When the Sound-Symbolism Effect Disappears: The Differential Role of Order and Timing in Presenting Visual and Auditory Stimuli


Kohler’s observation that most people match pseudoword “maluma” to curvy objects and “takete” to spiky objects represented the well-known example of sound symbolism—the idea that link between sound and meaning of words was not entirely arbitrary. This study was aimed to examine the existence of sound symbolism in natural language and to consider the potential role of some aspects of experimental design and stimuli features which had not been considered in experimental studies so far. Three experiments were done in order to explore the influence of visual information on language processing. Visual lexical decision task with the sharp-sounding and soft-sounding verbal stimuli presented within the spiky and curvy frames was used. Reaction time analysis in these three experiments highlighted additional aspects of visual and language processing which influence the potential interplay of these two processes. As results revealed, when visual information preceded presentation of verbal material for approximately 1000 ms or when visual and verbal material were presented simultaneously, the processing was being delayed and the interactions of these two processes occurred. The pattern of obtained results gave further support to the idea of sound symbolism as pre-semantic phenomenon and the hypothesis that the effect emerged from very early stages of language processing.

Share and Cite:

Sučević, J. , Janković, D. & Ković, V. (2013). When the Sound-Symbolism Effect Disappears: The Differential Role of Order and Timing in Presenting Visual and Auditory Stimuli. Psychology, 4, 11-18. doi: 10.4236/psych.2013.47A002.

Conflicts of Interest

The authors declare no conflicts of interest.


[1] Bremner, A., Caparos, S., Davidoff, J., Fockert, J., Linnell, K., & Spence, C. (2013). “Bouba” and “Kiki” in Namibia: A remote culture makes similar shape-sound matches, but different shape-taste matches to Westerners. Cognition, 126, 165-172. doi:10.1016/j.cognition.2012.09.007
[2] Ciccotosto, N. (1991). Sound symbolism in natural language. Dissertation Abstracts International, 53, 541.
[3] Davis, R. (1961). The fitness of names to drawings: A cross-cultural study in Tanganyika. British Journal of Psychology, 52, 259-268. doi:10.1111/j.2044-8295.1961.tb00788.x
[4] Diffloth, G. (1994). I:big, a:small. In L. Hinton, J. Nichols, & J. Ohala (Eds.), Sound symbolism (pp. 107-114). Cambridge: Cambridge University Press.
[5] Ilic, O., Kovic, V., & Jankovic, D. (2012). Crossmodal correspondences in natural language: Distribution of phonemes and consonant-vowel patterns in Serbian words denoting round and angular objects. 13th International Multisensory Forum, Oxford.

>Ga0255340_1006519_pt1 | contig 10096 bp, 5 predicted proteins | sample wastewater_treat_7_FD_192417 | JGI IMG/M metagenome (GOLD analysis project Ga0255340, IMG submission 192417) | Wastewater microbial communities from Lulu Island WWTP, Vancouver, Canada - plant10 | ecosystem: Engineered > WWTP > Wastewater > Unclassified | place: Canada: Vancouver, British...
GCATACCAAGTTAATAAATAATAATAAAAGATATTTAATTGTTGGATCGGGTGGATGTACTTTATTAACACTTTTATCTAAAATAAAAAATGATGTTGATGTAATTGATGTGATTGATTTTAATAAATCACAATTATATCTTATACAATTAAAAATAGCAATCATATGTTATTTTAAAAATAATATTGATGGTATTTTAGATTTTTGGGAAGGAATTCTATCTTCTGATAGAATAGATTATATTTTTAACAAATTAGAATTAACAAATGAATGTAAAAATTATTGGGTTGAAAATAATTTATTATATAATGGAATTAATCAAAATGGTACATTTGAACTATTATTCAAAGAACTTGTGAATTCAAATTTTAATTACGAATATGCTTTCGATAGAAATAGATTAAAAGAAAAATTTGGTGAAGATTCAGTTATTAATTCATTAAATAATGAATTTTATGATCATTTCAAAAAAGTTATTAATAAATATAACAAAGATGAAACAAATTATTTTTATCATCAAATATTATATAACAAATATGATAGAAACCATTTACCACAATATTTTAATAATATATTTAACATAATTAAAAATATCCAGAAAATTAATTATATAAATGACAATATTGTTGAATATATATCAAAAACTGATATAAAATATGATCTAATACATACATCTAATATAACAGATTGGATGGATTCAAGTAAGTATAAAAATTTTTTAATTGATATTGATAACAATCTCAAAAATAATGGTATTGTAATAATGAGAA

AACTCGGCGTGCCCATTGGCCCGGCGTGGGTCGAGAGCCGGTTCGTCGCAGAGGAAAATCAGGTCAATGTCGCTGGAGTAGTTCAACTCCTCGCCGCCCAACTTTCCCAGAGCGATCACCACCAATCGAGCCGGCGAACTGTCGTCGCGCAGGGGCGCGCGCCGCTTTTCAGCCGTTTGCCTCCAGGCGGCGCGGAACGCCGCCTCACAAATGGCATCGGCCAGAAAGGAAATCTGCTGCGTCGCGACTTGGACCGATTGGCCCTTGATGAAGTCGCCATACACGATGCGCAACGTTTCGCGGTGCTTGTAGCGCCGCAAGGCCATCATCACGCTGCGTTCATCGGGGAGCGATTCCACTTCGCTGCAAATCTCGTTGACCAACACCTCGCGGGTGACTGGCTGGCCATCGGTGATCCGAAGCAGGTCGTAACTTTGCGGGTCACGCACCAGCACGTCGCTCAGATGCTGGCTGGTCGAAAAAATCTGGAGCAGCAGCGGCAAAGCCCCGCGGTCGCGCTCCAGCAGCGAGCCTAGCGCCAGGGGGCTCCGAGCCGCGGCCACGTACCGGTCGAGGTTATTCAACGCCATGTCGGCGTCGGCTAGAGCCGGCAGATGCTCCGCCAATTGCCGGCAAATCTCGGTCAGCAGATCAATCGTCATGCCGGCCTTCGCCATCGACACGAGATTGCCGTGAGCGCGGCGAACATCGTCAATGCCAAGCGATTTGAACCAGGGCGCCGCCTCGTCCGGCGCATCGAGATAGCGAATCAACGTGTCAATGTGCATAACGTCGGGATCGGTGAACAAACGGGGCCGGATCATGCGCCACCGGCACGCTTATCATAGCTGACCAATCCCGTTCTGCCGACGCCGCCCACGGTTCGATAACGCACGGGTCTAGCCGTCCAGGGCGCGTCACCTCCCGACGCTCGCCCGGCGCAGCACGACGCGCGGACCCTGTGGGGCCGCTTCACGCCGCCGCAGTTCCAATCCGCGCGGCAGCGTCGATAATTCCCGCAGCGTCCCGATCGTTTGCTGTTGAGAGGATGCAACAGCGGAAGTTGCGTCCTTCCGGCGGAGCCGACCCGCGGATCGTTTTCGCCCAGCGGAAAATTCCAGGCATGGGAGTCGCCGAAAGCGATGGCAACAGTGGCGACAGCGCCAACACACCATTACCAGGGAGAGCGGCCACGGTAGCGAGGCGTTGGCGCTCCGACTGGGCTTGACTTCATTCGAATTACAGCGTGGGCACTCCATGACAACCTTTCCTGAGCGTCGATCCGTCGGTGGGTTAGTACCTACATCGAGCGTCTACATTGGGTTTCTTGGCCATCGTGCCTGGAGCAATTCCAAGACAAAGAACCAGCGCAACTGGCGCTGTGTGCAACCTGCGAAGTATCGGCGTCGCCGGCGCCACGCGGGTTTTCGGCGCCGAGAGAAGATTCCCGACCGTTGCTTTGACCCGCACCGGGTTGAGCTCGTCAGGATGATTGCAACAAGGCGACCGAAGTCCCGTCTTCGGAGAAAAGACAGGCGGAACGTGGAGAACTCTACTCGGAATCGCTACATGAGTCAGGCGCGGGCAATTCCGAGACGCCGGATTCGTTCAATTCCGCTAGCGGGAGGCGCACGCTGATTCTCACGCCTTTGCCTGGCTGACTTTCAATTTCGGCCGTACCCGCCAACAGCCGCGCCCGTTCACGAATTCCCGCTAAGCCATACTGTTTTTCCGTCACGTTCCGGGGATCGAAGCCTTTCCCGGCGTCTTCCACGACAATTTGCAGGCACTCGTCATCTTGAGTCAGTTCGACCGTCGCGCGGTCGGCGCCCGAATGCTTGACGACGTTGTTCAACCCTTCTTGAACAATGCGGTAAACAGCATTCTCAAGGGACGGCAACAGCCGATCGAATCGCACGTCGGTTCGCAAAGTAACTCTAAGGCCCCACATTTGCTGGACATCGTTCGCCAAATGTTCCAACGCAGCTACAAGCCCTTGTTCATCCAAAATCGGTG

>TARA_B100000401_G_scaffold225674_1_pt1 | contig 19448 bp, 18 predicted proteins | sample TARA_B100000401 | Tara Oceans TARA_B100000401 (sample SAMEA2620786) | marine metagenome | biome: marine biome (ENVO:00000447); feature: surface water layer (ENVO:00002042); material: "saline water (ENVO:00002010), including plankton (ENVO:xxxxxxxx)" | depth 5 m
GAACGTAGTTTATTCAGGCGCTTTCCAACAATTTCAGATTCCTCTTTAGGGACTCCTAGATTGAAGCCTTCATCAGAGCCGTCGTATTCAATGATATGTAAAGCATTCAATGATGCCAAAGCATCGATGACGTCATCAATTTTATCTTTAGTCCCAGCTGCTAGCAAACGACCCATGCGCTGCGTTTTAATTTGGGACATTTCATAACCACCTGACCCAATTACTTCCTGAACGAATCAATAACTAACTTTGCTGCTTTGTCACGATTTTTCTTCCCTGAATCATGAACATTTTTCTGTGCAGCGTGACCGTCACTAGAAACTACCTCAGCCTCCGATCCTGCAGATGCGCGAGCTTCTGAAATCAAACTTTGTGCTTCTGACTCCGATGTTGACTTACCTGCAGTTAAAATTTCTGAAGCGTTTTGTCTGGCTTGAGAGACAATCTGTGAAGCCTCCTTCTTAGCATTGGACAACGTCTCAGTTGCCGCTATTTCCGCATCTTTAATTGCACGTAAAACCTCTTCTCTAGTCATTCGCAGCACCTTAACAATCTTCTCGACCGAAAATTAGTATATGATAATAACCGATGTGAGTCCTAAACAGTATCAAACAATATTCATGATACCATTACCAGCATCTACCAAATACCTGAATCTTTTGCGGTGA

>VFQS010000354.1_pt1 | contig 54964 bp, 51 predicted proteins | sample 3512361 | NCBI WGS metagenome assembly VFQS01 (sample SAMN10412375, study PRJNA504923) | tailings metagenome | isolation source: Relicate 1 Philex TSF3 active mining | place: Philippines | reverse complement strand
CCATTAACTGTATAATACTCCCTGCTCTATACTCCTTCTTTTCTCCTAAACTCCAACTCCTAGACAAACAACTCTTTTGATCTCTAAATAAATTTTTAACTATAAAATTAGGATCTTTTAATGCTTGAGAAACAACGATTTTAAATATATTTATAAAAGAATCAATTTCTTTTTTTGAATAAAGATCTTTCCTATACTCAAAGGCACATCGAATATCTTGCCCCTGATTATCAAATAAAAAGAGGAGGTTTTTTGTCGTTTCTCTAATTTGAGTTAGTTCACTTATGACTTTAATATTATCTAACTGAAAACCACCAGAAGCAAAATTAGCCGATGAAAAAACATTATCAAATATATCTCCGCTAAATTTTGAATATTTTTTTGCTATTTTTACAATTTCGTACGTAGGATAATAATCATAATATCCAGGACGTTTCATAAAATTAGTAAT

[6] Jankovic, D., & Markovic, S. (2001). Takete-Maluma phenomenon. Perception, 30, ECVP 2001 Abstracts Supplement. doi:10.1068/v010131
[7] Jankovic, D., Vuckovic, V., & Radakovic, N. (2005). Consonants in the Takete-Maluma phenomenon: Manner and place of articulation. Perception, 34, ECVP 2005 Abstracts Supplement. doi:10.1068/v050611
[8] Kohler, W. (1929). Gestalt psychology, an introduction to new concepts in modern psychology. New York: Liveright.
[9] Kovic, V., Plunkett, K., & Westermann, G. (2010). The shape of words in the brain. Cognition, 114, 19-28. doi:10.1016/j.cognition.2009.08.016
[10] Kovic, V., & Pejovic, J. (2012). Now you see it, now you don’t: Design dependant sound symbolism effect in categorization studies. 13th International Multisensory Forum, Oxford.
[11] Maurer, D., Pathman, T., & Mondloch, C. J. (2006). The shape of boubas: Sound-shape correspondences in toddlers and adults. Developmental Science, 9, 316-322. doi:10.1111/j.1467-7687.2006.00495.x
[12] Nielsen, A., & Rendall, D. (2011). The sound of round: Evaluating the sound-symbolic role of consonants in the classic Takete-Maluma phenomenon. Canadian Journal of Experimental Psychology, 65, 115-124. doi:10.1037/a0022268
[13] Padraic, M., & Christiansen, M. H. (2006). Why form-meaning mappings are not entirely arbitrary in language. The 28th Annual Conference of the Cognitive Science Society, Vancouver.
[14] Padraic, M., Christiansen, M. H., & Fitneva, S. A. (2011). The arbitrariness of the sign: Learning advantages from the structure of the vocabulary. Journal of Experimental Psychology: General, 140, 325-347. doi:10.1037/a0022924
[15] Parault, S. J., & Schwanenflugel, P. J. (2006). Sound-symbolism: A piece in the puzzle of word learning. Journal of Psycholinguistic Research, 35, 329-351. doi:10.1007/s10936-006-9018-7
[16] Parise, C. V., & Spence, C. (2012). Audiovisual crossmodal correspondences and sound symbolism: A study using the implicit association test. Experimental Brain Research, 220, 319-333. doi:10.1007/s00221-012-3140-6
[17] Plato (1998). Cratylus. Cambridge: Hackett Publishing Company.
[18] Ramachandran, V. S., & Hubbard, E. M. (2001). Synaesthesia—A window into perception, thought and Language. Journal of Consciousness Studies, 8, 3-34.
[19] Rogers, S. K., & Ross, A. S. (1975). A cross cultural test of the Maluma-Takete phenomenon. Perception, 4, 105. doi:10.1068/p040105
[20] Sapir, E. (1929). A study in phonetic symbolism. Journal of Experimental Psychology, 12, 225-239. doi:10.1037/h0070931
[21] Saussure, F. D. (1959). Course in general linguistics. New York: Philosophical Library.
[22] Spector, F., & Maurer, D. (2009). Synesthesia: A new approach to understanding the development of perception. Developmental Psychology, 45, 175-189. doi:10.1037/a0014171
[23] Westbury, C. (2005). Implicit sound symbolism in lexical access: Evidence from an interference task. Brain & Language, 93, 10-19. doi:10.1016/j.bandl.2004.07.006

Copyright © 2024 by authors and Scientific Research Publishing Inc.

Creative Commons License

This work and the related PDF file are licensed under a Creative Commons Attribution 4.0 International License.